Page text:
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Each year, 400 Mt of plastic waste is generated, of which 175 Mt enters landfills and the natural environment. (1) The amount of plastics that enters landfills and the environment is sufficient for rebuilding the currently standing Great Wall of China with a span of 6000 km (187) every 12 months. Despite this massive scale, the literature on plastics degradation under environmental conditions is disproportionately thin. Relatively little has been reported in the literature regarding the following: How quickly do plastics degrade in the environment? What are the degradation pathways? What are the factors affecting the degradation processes? What are the degradation byproducts? When juxtaposed, existing literature on plastics degradation rates shows a wide range of numbers.
Furthermore, the various degradation byproducts may include larger molecules, as well as microscale and nanoscale plastics with increased bioavailability and associated potential adverse impacts to ecosystems throughout the food web. Additional research is needed to better understand the mechanisms of polymer degradation under various environmental conditions. Given the long life-span of plastics, methods to use short-term experimental results to predict long-term degradation pathways and methods to simulate degradation, for example, using modern computational chemistry techniques, must also be further refined and vetted.
Our review highlights the need to standardize the metrics and the experimental conditions used in plastics degradation research. Studies on plastics degradation often omit key information, such as the temperature, microbial loading, and the size and shape of the sample, which are essential to interpret the results properly. These deficiencies, combined with the sparseness of the literature, limit the ability to conduct meaningful meta-analyses. The SSDR metric proposed here is a step in that direction; however, it only measures how much material, or mass, is lost from the sample. Therefore, neither structural changes nor the extent of mineralization of plastics can be addressed using SSDR alone. Furthermore, extrapolations are fraught with uncertainty. We anticipate the need for development and implementation of multiple well-defined standard metrics to quantify the rates of polymer degradation in the environment.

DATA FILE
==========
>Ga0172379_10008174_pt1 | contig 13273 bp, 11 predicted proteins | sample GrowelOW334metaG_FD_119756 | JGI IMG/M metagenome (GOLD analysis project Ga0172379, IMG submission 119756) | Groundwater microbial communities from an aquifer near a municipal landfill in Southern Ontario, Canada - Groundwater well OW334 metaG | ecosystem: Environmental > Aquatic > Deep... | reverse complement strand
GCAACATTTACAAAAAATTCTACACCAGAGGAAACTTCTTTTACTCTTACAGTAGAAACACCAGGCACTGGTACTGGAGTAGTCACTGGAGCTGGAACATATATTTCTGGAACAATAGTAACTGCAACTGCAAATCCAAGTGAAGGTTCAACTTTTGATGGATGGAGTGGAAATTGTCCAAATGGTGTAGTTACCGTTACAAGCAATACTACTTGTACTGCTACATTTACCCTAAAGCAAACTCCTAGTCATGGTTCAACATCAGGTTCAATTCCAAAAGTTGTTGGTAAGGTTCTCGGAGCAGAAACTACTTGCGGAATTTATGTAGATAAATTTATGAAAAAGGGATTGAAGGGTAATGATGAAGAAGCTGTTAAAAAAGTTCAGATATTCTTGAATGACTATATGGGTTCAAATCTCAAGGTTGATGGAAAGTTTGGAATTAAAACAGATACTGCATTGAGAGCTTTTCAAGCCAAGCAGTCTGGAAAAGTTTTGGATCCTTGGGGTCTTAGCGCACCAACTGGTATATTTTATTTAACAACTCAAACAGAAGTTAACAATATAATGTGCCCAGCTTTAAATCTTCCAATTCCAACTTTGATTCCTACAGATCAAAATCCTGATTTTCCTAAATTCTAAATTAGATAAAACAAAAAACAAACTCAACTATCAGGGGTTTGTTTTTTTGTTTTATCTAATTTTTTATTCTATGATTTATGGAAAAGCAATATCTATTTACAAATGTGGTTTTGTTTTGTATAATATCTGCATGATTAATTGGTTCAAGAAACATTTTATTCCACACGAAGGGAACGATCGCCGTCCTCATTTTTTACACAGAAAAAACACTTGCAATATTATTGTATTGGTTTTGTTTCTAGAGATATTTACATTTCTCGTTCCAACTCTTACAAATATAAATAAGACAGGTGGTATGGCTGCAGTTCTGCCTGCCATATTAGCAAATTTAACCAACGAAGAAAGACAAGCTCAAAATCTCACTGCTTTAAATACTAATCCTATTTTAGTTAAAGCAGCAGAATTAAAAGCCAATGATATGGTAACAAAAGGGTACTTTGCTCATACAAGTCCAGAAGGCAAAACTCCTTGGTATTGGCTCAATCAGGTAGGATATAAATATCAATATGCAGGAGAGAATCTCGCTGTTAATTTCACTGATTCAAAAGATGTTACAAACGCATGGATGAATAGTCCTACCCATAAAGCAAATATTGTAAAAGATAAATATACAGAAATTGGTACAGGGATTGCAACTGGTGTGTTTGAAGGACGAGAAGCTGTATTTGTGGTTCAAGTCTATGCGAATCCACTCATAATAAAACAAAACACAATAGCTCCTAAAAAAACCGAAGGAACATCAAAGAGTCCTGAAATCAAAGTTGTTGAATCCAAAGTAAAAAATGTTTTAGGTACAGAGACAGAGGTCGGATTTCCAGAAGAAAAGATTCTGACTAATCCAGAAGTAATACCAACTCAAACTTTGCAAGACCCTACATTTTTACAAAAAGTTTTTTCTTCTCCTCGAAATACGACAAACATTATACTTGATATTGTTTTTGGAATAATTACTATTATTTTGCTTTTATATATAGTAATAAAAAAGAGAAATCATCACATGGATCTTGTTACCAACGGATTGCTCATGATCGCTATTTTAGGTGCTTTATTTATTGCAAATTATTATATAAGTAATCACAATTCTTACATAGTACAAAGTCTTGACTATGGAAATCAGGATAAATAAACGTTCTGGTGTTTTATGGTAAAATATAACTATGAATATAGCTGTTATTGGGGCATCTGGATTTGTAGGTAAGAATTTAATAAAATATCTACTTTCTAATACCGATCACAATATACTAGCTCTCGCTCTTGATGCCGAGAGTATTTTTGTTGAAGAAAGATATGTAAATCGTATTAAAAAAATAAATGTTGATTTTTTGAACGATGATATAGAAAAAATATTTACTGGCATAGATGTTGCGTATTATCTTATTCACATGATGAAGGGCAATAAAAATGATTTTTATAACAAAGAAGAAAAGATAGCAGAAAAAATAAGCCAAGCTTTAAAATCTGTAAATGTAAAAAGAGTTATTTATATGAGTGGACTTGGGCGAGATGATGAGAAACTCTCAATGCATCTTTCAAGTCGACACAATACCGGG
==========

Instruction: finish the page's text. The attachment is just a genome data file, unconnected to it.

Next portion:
Author Information

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  • Corresponding Authors
  • Authors
    • Ali Chamas - Department of Chemistry & Biochemistry, , and , University of California, Santa Barbara, Santa Barbara, California 93106, United StatesOrcidhttp://orcid.org/0000-0001-8739-8880
    • Hyunjin Moon - Department of Chemical Engineering, , and , University of California, Santa Barbara, Santa Barbara, California 93106, United States
    • Jiajia Zheng - Bren School of Environmental Science and Management, , and , University of California, Santa Barbara, Santa Barbara, California 93106, United States
    • Yang Qiu - Bren School of Environmental Science and Management, , and , University of California, Santa Barbara, Santa Barbara, California 93106, United States
    • Tarnuma Tabassum - Department of Chemistry & Biochemistry, , and , University of California, Santa Barbara, Santa Barbara, California 93106, United States
    • Jun Hee Jang - Department of Chemical Engineering, , and , University of California, Santa Barbara, Santa Barbara, California 93106, United StatesOrcidhttp://orcid.org/0000-0002-1879-0544
    • Mahdi Abu-Omar - Department of Chemistry & Biochemistry  and  Department of Chemical Engineering, , and , University of California, Santa Barbara, Santa Barbara, California 93106, United StatesOrcidhttp://orcid.org/0000-0002-4412-1985
  • Notes
    The authors declare no competing financial interest.

Biographies

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Ali Chamas